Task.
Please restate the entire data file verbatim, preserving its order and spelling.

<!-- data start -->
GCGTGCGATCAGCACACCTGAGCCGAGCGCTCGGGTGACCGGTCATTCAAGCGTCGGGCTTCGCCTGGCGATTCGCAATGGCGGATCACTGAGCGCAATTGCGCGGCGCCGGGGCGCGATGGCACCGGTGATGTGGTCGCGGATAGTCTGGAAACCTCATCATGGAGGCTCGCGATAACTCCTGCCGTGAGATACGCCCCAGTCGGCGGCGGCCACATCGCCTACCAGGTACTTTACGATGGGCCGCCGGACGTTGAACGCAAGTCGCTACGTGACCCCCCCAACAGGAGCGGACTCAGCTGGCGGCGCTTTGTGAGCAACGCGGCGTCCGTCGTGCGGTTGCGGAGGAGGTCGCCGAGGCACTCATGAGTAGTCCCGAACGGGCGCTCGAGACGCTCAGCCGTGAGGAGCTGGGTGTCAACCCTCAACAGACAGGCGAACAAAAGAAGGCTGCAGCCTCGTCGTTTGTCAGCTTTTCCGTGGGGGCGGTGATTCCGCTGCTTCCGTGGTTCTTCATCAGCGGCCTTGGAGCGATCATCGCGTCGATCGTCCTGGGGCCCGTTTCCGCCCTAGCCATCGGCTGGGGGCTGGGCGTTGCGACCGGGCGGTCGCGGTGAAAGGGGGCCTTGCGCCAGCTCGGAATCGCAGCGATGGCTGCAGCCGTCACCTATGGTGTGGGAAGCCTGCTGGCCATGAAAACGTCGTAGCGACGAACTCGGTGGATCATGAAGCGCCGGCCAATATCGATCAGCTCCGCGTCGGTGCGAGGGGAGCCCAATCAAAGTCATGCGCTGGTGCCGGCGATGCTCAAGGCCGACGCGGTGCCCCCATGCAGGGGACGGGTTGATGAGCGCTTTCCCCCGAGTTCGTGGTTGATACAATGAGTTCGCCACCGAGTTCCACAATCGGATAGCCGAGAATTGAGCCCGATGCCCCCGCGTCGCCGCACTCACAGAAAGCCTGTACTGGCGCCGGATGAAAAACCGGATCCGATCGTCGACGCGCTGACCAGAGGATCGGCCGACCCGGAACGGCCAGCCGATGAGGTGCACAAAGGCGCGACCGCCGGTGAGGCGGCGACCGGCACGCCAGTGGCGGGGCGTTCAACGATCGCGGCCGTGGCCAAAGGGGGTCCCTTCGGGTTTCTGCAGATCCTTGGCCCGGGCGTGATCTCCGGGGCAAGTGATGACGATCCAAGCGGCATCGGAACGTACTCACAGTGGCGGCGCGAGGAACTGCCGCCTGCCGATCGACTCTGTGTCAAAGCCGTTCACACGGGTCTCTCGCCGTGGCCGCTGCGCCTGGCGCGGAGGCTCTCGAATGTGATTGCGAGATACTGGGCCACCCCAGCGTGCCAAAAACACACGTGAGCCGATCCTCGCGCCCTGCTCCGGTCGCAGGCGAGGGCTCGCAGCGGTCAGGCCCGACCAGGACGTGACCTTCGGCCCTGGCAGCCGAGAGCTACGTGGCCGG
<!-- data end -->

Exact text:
GCGTGCGATCAGCACACCTGAGCCGAGCGCTCGGGTGACCGGTCATTCAAGCGTCGGGCTTCGCCTGGCGATTCGCAATGGCGGATCACTGAGCGCAATTGCGCGGCGCCGGGGCGCGATGGCACCGGTGATGTGGTCGCGGATAGTCTGGAAACCTCATCATGGAGGCTCGCGATAACTCCTGCCGTGAGATACGCCCCAGTCGGCGGCGGCCACATCGCCTACCAGGTACTTTACGATGGGCCGCCGGACGTTGAACGCAAGTCGCTACGTGACCCCCCCAACAGGAGCGGACTCAGCTGGCGGCGCTTTGTGAGCAACGCGGCGTCCGTCGTGCGGTTGCGGAGGAGGTCGCCGAGGCACTCATGAGTAGTCCCGAACGGGCGCTCGAGACGCTCAGCCGTGAGGAGCTGGGTGTCAACCCTCAACAGACAGGCGAACAAAAGAAGGCTGCAGCCTCGTCGTTTGTCAGCTTTTCCGTGGGGGCGGTGATTCCGCTGCTTCCGTGGTTCTTCATCAGCGGCCTTGGAGCGATCATCGCGTCGATCGTCCTGGGGCCCGTTTCCGCCCTAGCCATCGGCTGGGGGCTGGGCGTTGCGACCGGGCGGTCGCGGTGAAAGGGGGCCTTGCGCCAGCTCGGAATCGCAGCGATGGCTGCAGCCGTCACCTATGGTGTGGGAAGCCTGCTGGCCATGAAAACGTCGTAGCGACGAACTCGGTGGATCATGAAGCGCCGGCCAATATCGATCAGCTCCGCGTCGGTGCGAGGGGAGCCCAATCAAAGTCATGCGCTGGTGCCGGCGATGCTCAAGGCCGACGCGGTGCCCCCATGCAGGGGACGGGTTGATGAGCGCTTTCCCCCGAGTTCGTGGTTGATACAATGAGTTCGCCACCGAGTTCCACAATCGGATAGCCGAGAATTGAGCCCGATGCCCCCGCGTCGCCGCACTCACAGAAAGCCTGTACTGGCGCCGGATGAAAAACCGGATCCGATCGTCGACGCGCTGACCAGAGGATCGGCCGACCCGGAACGGCCAGCCGATGAGGTGCACAAAGGCGCGACCGCCGGTGAGGCGGCGACCGGCACGCCAGTGGCGGGGCGTTCAACGATCGCGGCCGTGGCCAAAGGGGGTCCCTTCGGGTTTCTGCAGATCCTTGGCCCGGGCGTGATCTCCGGGGCAAGTGATGACGATCCAAGCGGCATCGGAACGTACTCACAGTGGCGGCGCGAGGAACTGCCGCCTGCCGATCGACTCTGTGTCAAAGCCGTTCACACGGGTCTCTCGCCGTGGCCGCTGCGCCTGGCGCGGAGGCTCTCGAATGTGATTGCGAGATACTGGGCCACCCCAGCGTGCCAAAAACACACGTGAGCCGATCCTCGCGCCCTGCTCCGGTCGCAGGCGAGGGCTCGCAGCGGTCAGGCCCGACCAGGACGTGACCTTCGGCCCTGGCAGCCGAGAGCTACGTGGCCGG